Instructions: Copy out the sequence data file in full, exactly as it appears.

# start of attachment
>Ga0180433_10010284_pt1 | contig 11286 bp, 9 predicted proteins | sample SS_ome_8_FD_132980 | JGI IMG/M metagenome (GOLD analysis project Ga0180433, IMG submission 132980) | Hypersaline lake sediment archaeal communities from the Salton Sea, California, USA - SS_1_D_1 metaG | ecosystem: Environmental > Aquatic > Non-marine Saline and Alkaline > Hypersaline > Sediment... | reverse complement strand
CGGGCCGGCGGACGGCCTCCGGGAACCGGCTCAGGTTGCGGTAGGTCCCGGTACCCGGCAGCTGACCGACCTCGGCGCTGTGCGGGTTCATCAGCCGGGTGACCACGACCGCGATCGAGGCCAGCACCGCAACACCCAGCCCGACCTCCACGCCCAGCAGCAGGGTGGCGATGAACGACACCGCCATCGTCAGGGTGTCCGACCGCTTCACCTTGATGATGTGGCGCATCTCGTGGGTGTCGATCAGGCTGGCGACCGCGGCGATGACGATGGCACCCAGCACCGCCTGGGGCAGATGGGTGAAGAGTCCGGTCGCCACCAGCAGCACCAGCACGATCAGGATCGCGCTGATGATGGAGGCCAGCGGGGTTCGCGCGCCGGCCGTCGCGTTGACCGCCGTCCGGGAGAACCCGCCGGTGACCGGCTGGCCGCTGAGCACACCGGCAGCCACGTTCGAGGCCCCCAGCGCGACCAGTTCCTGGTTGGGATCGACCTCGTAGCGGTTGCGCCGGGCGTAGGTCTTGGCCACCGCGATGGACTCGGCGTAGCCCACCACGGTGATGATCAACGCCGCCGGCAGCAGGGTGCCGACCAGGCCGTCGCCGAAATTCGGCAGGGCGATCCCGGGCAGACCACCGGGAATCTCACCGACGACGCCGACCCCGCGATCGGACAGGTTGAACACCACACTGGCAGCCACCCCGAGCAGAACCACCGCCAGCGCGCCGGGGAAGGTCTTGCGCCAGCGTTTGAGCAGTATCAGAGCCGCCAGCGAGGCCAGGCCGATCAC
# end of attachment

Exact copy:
>Ga0180433_10010284_pt1 | contig 11286 bp, 9 predicted proteins | sample SS_ome_8_FD_132980 | JGI IMG/M metagenome (GOLD analysis project Ga0180433, IMG submission 132980) | Hypersaline lake sediment archaeal communities from the Salton Sea, California, USA - SS_1_D_1 metaG | ecosystem: Environmental > Aquatic > Non-marine Saline and Alkaline > Hypersaline > Sediment... | reverse complement strand
CGGGCCGGCGGACGGCCTCCGGGAACCGGCTCAGGTTGCGGTAGGTCCCGGTACCCGGCAGCTGACCGACCTCGGCGCTGTGCGGGTTCATCAGCCGGGTGACCACGACCGCGATCGAGGCCAGCACCGCAACACCCAGCCCGACCTCCACGCCCAGCAGCAGGGTGGCGATGAACGACACCGCCATCGTCAGGGTGTCCGACCGCTTCACCTTGATGATGTGGCGCATCTCGTGGGTGTCGATCAGGCTGGCGACCGCGGCGATGACGATGGCACCCAGCACCGCCTGGGGCAGATGGGTGAAGAGTCCGGTCGCCACCAGCAGCACCAGCACGATCAGGATCGCGCTGATGATGGAGGCCAGCGGGGTTCGCGCGCCGGCCGTCGCGTTGACCGCCGTCCGGGAGAACCCGCCGGTGACCGGCTGGCCGCTGAGCACACCGGCAGCCACGTTCGAGGCCCCCAGCGCGACCAGTTCCTGGTTGGGATCGACCTCGTAGCGGTTGCGCCGGGCGTAGGTCTTGGCCACCGCGATGGACTCGGCGTAGCCCACCACGGTGATGATCAACGCCGCCGGCAGCAGGGTGCCGACCAGGCCGTCGCCGAAATTCGGCAGGGCGATCCCGGGCAGACCACCGGGAATCTCACCGACGACGCCGACCCCGCGATCGGACAGGTTGAACACCACACTGGCAGCCACCCCGAGCAGAACCACCGCCAGCGCGCCGGGGAAGGTCTTGCGCCAGCGTTTGAGCAGTATCAGAGCCGCCAGCGAGGCCAGGCCGATCAC